by STIRworldApr 13, 2020
I currently have a hodgepodge of books on my nightstand ranging from the coming-of-age story of Prince, Maya Angelou’s memoir, to Oliver Sacks’ scientific account of inherited blindness among a small Pacific population, and a few recent editions of National Geographic magazines. These cover a wide range of my interests and I reach out to one depending on my mood at any given time dedicated to reading. Currently, my favourite one among these is a book of poetry, True Stories by Margaret Atwood.
What is the name of the book?
Maja Petric (MP): True Stories.
Who is the author?
MP: Margaret Atwood.
What is the genre?
Why this book - could you please highlight its most notable aspects?
MP: I am drawn to Margaret Atwood’s writing in general, her concise and yet sensual observations of the world. She manages to clinically articulate the meaning of love and evoke the sense of it at the same time. In so, she broadens one’s perspective and experience of love at once. It is extraordinary to do that with words and especially with a limited amount of words, which is the case in her poetry.
Variations on the word Love by Margaret Atwood
This is a word we use to plug holes with.
It's the right size for those warm
blanks in speech, for those red heart-
shaped vacancies on the page that look nothing like real hearts.
Add lace and you can sell it.
We insert it also in the one empty
space on the printed form
that comes with no instructions. There are whole
magazines with not much in them
but the word love, you can
rub it all over your body and you
can cook with it too. How do we know
it isn't what goes on at the cool
debaucheries of slugs under damp
pieces of cardboard? As for the weed-
seedlings nosing their tough snouts up
among the lettuces, they shout it.
Love! Love! sing the soldiers, raising
their glittering knives in salute.
Then there's the two
of us. This word
is far too short for us, it has only
four letters, too sparse
to fill those deep bare
vacuums between the stars
that press on us with their deafness.
It's not love we don't wish
to fall into, but that fear.
This word is not enough but it will
have to do. It's a single
vowel in this metallic
silence, a mouth that says
O again and again in wonder
and pain, a breath, a finger
grip on a cliffside. You can
hold on or let go.
The clarity afforded by the Atwood’s words puts me in a frame of mind to creatively process my own work. This fuelling quality is priceless. – Maja Petric
Is there any one thing that you would take home from the read?
MP: Her poetry deals with complex universal human themes such as the complexity of love, ephemeral nature, horrors of repressive regimes. Most of these themes I consider in the creation of my own art. Atwood’s poetry helps me distil my own scattered thoughts and feelings about the depicted themes. It feels cathartic to focus on one's own thoughts and emotionally resonate with the described topics. The clarity afforded by the Atwood’s words puts me in a frame of mind to creatively process my own work. This fuelling quality is priceless.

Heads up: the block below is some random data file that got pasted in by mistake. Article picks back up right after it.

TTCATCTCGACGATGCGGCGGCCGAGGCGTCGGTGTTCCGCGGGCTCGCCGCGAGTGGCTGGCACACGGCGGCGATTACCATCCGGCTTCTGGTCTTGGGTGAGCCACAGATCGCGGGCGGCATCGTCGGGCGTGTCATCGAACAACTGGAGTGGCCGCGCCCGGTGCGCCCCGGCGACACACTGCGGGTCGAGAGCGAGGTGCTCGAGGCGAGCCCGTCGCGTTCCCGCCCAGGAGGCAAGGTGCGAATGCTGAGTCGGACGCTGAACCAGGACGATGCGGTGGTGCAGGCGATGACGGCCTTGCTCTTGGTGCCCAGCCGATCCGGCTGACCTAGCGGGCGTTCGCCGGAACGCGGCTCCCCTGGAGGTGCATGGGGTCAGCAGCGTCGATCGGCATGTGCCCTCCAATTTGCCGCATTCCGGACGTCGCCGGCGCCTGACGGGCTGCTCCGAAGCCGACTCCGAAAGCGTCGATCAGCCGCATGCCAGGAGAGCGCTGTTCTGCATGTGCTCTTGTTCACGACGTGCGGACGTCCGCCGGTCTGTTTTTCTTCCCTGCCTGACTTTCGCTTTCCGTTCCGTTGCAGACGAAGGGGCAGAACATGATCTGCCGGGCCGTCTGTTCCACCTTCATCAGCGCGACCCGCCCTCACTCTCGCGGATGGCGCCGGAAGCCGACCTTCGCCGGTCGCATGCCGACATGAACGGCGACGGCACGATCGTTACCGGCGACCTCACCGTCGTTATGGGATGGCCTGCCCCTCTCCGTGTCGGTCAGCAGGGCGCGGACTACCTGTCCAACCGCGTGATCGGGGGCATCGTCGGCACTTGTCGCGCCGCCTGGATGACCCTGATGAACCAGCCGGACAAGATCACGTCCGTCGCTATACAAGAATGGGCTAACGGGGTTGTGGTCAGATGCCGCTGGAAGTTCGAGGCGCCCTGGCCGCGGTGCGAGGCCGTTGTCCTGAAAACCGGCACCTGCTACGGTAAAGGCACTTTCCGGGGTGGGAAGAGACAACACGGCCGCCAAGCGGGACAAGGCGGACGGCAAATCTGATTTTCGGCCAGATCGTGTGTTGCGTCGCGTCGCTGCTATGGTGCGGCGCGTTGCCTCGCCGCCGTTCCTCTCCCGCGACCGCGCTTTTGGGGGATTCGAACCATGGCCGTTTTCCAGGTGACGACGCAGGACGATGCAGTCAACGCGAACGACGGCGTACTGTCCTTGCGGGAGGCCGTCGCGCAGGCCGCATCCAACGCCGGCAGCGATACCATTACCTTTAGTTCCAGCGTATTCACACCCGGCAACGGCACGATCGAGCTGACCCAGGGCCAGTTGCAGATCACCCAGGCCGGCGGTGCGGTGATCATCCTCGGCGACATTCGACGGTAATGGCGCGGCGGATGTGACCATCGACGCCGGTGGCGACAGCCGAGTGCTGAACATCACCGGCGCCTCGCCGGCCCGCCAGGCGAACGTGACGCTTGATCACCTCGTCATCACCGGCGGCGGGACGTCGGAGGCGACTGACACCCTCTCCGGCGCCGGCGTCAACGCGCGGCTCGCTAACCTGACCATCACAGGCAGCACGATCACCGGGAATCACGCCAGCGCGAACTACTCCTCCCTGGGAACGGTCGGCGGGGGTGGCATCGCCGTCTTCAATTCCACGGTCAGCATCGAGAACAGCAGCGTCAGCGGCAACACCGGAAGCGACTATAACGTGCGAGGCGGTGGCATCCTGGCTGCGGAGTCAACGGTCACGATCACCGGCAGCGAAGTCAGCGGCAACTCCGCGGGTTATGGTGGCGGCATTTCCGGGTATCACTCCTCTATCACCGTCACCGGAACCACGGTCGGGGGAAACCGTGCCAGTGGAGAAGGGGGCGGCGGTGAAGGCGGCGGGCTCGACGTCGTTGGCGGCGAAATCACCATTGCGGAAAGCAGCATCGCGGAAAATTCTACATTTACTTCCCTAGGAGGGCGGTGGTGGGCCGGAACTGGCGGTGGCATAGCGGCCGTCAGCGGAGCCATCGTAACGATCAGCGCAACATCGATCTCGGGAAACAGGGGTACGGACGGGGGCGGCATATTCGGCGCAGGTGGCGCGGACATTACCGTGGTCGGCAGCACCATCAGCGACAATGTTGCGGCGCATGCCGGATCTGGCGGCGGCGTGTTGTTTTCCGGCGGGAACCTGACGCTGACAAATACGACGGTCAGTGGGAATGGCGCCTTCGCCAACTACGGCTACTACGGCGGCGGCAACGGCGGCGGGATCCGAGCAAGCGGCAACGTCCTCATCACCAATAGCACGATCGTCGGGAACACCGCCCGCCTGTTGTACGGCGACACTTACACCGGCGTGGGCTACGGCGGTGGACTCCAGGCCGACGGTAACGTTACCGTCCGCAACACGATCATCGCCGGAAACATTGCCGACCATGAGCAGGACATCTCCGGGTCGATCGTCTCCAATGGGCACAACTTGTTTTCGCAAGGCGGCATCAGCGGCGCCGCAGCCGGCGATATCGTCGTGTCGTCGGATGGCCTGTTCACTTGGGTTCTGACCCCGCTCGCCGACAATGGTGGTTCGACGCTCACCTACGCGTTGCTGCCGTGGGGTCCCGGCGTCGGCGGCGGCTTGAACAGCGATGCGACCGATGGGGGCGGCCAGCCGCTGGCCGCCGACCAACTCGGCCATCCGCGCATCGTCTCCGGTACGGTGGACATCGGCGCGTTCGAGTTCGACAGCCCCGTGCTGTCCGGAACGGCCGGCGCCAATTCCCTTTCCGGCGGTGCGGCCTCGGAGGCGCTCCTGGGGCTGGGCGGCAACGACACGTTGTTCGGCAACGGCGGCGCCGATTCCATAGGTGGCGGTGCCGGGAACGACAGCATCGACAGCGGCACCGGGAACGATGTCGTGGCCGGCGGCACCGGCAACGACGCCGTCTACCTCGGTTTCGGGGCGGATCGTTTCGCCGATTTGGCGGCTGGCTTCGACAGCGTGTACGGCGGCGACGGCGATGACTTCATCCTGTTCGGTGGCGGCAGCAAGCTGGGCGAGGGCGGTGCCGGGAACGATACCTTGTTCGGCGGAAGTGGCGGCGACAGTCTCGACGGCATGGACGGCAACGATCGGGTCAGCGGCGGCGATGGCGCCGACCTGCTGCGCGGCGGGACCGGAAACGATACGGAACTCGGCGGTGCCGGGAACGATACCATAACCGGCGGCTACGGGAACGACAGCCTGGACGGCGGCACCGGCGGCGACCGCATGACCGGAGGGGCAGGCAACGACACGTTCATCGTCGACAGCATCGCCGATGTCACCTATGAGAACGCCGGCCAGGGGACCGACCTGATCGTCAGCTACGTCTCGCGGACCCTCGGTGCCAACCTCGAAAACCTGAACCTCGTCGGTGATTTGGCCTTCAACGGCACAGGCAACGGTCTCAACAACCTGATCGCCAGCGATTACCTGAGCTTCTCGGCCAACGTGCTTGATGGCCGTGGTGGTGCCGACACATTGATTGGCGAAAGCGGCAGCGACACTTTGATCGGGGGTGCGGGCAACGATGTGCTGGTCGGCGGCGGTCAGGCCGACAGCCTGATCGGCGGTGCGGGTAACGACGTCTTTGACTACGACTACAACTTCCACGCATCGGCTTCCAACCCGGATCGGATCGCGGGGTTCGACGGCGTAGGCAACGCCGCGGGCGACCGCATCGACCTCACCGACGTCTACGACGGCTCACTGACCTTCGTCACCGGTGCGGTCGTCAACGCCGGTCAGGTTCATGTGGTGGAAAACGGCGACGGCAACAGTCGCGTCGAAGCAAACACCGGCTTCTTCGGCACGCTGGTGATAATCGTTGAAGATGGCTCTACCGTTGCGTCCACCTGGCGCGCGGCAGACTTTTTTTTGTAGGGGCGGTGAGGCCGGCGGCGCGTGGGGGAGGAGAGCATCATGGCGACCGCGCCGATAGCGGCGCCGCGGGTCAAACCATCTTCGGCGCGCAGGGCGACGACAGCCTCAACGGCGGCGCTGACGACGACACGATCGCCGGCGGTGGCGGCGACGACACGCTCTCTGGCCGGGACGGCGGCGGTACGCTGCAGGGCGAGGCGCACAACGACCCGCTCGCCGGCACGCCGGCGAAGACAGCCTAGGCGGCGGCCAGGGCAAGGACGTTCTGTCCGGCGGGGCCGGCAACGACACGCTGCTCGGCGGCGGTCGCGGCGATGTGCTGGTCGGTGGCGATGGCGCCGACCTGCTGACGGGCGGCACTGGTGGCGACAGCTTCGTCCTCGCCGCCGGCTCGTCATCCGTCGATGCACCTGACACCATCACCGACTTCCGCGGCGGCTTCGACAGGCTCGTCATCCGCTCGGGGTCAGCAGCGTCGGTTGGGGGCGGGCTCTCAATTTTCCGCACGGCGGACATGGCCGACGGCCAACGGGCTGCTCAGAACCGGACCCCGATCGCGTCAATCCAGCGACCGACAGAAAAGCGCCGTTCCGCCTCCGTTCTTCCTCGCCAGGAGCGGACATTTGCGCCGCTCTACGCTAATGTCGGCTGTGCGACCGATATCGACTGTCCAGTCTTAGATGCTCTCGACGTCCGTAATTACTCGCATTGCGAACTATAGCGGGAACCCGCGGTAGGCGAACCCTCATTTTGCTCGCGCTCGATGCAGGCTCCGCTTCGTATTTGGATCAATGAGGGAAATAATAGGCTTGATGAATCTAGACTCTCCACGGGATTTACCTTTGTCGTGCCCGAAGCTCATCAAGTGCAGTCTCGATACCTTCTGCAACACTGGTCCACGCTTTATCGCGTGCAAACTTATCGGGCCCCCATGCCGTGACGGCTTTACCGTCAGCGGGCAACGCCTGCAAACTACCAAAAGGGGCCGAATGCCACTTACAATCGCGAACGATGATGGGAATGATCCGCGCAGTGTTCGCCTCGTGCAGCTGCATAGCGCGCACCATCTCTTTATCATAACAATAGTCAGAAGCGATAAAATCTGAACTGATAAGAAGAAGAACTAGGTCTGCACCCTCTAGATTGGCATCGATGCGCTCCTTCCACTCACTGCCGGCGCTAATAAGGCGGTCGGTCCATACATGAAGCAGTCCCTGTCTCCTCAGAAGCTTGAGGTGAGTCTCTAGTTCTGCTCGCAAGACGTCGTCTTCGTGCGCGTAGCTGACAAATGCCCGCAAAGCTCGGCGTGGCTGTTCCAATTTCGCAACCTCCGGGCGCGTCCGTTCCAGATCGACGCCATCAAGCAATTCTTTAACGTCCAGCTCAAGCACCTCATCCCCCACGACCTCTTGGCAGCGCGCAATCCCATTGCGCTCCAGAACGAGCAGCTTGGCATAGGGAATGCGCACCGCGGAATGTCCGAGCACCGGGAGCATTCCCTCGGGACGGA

What is your favourite quote from the book? Why?
MP: Atwood’s poem Postcards beautifully articulates longing for the connection with loved ones that seems to be a reality for many of us during the COVID-19. The poem helps to make sense of emotional chaos caused by social isolation and validate the need for connecting.
…Time comes in waves here, a sickness, one
day after the other rolling on;
I move up, it's called
awake, then down into the uneasy
nights but never
…at this distance
you’re a mirage, a glossy image
fixed in the posture
of the last time I saw you.
Turn you over, there’s a place
for the address. Wish you were
When do you read?
MP: Mostly before bedtime, sometimes during outings in nature, and whenever I need to restore a feeling of balance before continuing with my work.
What is your take on the book and one reason why you would recommend it?
MP: I happened to have Margaret Atwood’s True Stories on my nightstand, but I recommend all of her writing including children’s books describing humorous adventures, genre-bending novels depicting the gravity of totalitarianism, and her sensually precise poetry.
Look up more such interesting reads from the series ‘What Am I Reading’ and watch out for more.